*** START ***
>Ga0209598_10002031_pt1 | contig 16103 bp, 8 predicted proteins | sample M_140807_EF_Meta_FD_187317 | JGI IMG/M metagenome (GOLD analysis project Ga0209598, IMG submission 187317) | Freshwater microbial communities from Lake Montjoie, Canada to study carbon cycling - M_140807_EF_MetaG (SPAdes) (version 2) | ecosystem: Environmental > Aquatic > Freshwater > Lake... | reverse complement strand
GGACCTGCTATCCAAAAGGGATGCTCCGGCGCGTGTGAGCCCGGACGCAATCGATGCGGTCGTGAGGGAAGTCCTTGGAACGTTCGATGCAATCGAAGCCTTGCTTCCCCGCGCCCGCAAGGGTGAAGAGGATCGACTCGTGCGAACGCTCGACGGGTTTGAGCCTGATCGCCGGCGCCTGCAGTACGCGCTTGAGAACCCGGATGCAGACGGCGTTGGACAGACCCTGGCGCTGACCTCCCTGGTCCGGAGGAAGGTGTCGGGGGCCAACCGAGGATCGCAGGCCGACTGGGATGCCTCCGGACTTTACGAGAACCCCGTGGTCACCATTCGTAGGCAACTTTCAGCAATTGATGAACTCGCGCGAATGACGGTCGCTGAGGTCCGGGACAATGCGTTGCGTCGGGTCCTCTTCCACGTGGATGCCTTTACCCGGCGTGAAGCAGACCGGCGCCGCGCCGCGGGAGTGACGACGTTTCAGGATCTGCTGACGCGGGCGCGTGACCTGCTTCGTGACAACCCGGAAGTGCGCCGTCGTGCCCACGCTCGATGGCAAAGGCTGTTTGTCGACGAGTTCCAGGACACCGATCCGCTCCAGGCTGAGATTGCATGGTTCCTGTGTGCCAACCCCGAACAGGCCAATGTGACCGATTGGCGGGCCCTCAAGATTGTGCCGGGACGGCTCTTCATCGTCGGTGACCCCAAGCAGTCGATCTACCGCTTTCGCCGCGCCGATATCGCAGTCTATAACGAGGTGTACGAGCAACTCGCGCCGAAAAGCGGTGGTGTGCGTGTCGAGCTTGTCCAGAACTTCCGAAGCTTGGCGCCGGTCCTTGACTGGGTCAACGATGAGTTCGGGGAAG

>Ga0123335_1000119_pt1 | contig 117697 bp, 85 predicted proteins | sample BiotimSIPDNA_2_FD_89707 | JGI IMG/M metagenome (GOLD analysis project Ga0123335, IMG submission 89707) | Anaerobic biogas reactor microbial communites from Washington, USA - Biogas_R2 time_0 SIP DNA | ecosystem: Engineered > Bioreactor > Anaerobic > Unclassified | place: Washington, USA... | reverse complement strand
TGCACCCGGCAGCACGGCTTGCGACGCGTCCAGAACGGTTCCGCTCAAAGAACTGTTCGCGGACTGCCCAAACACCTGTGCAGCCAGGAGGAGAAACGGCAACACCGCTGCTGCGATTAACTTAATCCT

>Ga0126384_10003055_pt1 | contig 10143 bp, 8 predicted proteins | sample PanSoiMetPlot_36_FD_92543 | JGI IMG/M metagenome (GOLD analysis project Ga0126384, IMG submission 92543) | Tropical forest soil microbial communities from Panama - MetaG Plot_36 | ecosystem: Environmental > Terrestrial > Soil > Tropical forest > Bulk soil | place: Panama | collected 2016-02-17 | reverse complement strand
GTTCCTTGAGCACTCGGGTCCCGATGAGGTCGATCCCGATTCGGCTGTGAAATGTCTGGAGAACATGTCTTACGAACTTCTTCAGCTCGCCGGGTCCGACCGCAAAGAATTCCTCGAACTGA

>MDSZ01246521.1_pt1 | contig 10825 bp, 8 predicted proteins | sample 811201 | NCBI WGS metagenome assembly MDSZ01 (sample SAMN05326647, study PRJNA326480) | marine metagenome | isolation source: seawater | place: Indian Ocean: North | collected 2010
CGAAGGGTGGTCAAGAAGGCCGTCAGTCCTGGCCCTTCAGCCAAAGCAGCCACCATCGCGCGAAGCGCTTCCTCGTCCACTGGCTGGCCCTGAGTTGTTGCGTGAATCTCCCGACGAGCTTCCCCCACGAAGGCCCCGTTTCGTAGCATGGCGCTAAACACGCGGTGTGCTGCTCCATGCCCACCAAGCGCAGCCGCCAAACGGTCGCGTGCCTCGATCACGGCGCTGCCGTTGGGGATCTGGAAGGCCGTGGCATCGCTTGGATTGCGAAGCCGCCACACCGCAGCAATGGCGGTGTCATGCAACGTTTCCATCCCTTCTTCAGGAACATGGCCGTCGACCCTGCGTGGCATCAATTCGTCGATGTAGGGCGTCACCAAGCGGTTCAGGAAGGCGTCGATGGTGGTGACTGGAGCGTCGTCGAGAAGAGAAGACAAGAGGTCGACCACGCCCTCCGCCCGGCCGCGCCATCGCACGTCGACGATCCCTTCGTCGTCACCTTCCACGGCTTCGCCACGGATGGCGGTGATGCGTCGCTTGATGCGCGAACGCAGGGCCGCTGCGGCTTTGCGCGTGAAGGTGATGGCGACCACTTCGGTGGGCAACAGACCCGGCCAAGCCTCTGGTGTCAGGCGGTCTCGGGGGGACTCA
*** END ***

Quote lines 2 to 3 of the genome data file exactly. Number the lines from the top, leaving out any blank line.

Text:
GGACCTGCTATCCAAAAGGGATGCTCCGGCGCGTGTGAGCCCGGACGCAATCGATGCGGTCGTGAGGGAAGTCCTTGGAACGTTCGATGCAATCGAAGCCTTGCTTCCCCGCGCCCGCAAGGGTGAAGAGGATCGACTCGTGCGAACGCTCGACGGGTTTGAGCCTGATCGCCGGCGCCTGCAGTACGCGCTTGAGAACCCGGATGCAGACGGCGTTGGACAGACCCTGGCGCTGACCTCCCTGGTCCGGAGGAAGGTGTCGGGGGCCAACCGAGGATCGCAGGCCGACTGGGATGCCTCCGGACTTTACGAGAACCCCGTGGTCACCATTCGTAGGCAACTTTCAGCAATTGATGAACTCGCGCGAATGACGGTCGCTGAGGTCCGGGACAATGCGTTGCGTCGGGTCCTCTTCCACGTGGATGCCTTTACCCGGCGTGAAGCAGACCGGCGCCGCGCCGCGGGAGTGACGACGTTTCAGGATCTGCTGACGCGGGCGCGTGACCTGCTTCGTGACAACCCGGAAGTGCGCCGTCGTGCCCACGCTCGATGGCAAAGGCTGTTTGTCGACGAGTTCCAGGACACCGATCCGCTCCAGGCTGAGATTGCATGGTTCCTGTGTGCCAACCCCGAACAGGCCAATGTGACCGATTGGCGGGCCCTCAAGATTGTGCCGGGACGGCTCTTCATCGTCGGTGACCCCAAGCAGTCGATCTACCGCTTTCGCCGCGCCGATATCGCAGTCTATAACGAGGTGTACGAGCAACTCGCGCCGAAAAGCGGTGGTGTGCGTGTCGAGCTTGTCCAGAACTTCCGAAGCTTGGCGCCGGTCCTTGACTGGGTCAACGATGAGTTCGGGGAAG

>Ga0123335_1000119_pt1 | contig 117697 bp, 85 predicted proteins | sample BiotimSIPDNA_2_FD_89707 | JGI IMG/M metagenome (GOLD analysis project Ga0123335, IMG submission 89707) | Anaerobic biogas reactor microbial communites from Washington, USA - Biogas_R2 time_0 SIP DNA | ecosystem: Engineered > Bioreactor > Anaerobic > Unclassified | place: Washington, USA... | reverse complement strand